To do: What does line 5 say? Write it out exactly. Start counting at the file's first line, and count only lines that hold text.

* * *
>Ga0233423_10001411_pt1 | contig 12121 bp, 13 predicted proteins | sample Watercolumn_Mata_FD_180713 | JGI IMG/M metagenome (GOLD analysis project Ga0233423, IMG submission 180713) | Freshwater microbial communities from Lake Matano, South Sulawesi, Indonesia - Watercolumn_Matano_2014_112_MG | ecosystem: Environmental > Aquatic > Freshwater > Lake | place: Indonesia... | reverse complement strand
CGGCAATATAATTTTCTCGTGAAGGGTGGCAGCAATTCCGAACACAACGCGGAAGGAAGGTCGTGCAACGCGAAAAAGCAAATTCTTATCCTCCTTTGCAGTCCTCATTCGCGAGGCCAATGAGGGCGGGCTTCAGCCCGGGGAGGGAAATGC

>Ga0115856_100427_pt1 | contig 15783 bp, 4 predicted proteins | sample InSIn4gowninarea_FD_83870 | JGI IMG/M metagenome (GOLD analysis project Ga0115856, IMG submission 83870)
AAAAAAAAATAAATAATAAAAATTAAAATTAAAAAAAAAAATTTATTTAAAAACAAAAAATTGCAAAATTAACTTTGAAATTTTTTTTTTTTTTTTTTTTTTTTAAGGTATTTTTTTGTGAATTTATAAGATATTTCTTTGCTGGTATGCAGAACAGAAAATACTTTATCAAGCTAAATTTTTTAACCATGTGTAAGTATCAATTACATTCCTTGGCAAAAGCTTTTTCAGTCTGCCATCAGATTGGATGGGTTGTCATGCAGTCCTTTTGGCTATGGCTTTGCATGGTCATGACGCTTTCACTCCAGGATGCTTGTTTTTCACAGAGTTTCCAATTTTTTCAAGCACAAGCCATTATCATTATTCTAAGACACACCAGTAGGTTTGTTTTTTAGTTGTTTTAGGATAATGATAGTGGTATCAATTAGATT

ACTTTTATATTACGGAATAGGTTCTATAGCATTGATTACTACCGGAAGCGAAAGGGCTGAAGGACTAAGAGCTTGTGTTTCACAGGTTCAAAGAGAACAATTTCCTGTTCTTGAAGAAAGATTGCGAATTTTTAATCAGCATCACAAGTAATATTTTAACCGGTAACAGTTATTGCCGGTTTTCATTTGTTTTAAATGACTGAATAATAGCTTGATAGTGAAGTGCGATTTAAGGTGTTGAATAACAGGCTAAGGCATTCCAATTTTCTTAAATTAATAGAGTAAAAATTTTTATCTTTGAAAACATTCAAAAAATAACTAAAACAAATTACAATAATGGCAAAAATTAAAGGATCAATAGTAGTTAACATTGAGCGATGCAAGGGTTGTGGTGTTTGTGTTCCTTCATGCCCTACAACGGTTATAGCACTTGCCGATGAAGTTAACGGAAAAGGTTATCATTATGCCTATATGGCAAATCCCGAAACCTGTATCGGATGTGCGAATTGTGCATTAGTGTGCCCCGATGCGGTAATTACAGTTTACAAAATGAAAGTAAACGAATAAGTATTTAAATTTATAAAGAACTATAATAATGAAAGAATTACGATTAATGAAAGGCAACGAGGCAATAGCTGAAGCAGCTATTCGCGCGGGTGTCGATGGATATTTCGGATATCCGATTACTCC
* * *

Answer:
ACTTTTATATTACGGAATAGGTTCTATAGCATTGATTACTACCGGAAGCGAAAGGGCTGAAGGACTAAGAGCTTGTGTTTCACAGGTTCAAAGAGAACAATTTCCTGTTCTTGAAGAAAGATTGCGAATTTTTAATCAGCATCACAAGTAATATTTTAACCGGTAACAGTTATTGCCGGTTTTCATTTGTTTTAAATGACTGAATAATAGCTTGATAGTGAAGTGCGATTTAAGGTGTTGAATAACAGGCTAAGGCATTCCAATTTTCTTAAATTAATAGAGTAAAAATTTTTATCTTTGAAAACATTCAAAAAATAACTAAAACAAATTACAATAATGGCAAAAATTAAAGGATCAATAGTAGTTAACATTGAGCGATGCAAGGGTTGTGGTGTTTGTGTTCCTTCATGCCCTACAACGGTTATAGCACTTGCCGATGAAGTTAACGGAAAAGGTTATCATTATGCCTATATGGCAAATCCCGAAACCTGTATCGGATGTGCGAATTGTGCATTAGTGTGCCCCGATGCGGTAATTACAGTTTACAAAATGAAAGTAAACGAATAAGTATTTAAATTTATAAAGAACTATAATAATGAAAGAATTACGATTAATGAAAGGCAACGAGGCAATAGCTGAAGCAGCTATTCGCGCGGGTGTCGATGGATATTTCGGATATCCGATTACTCC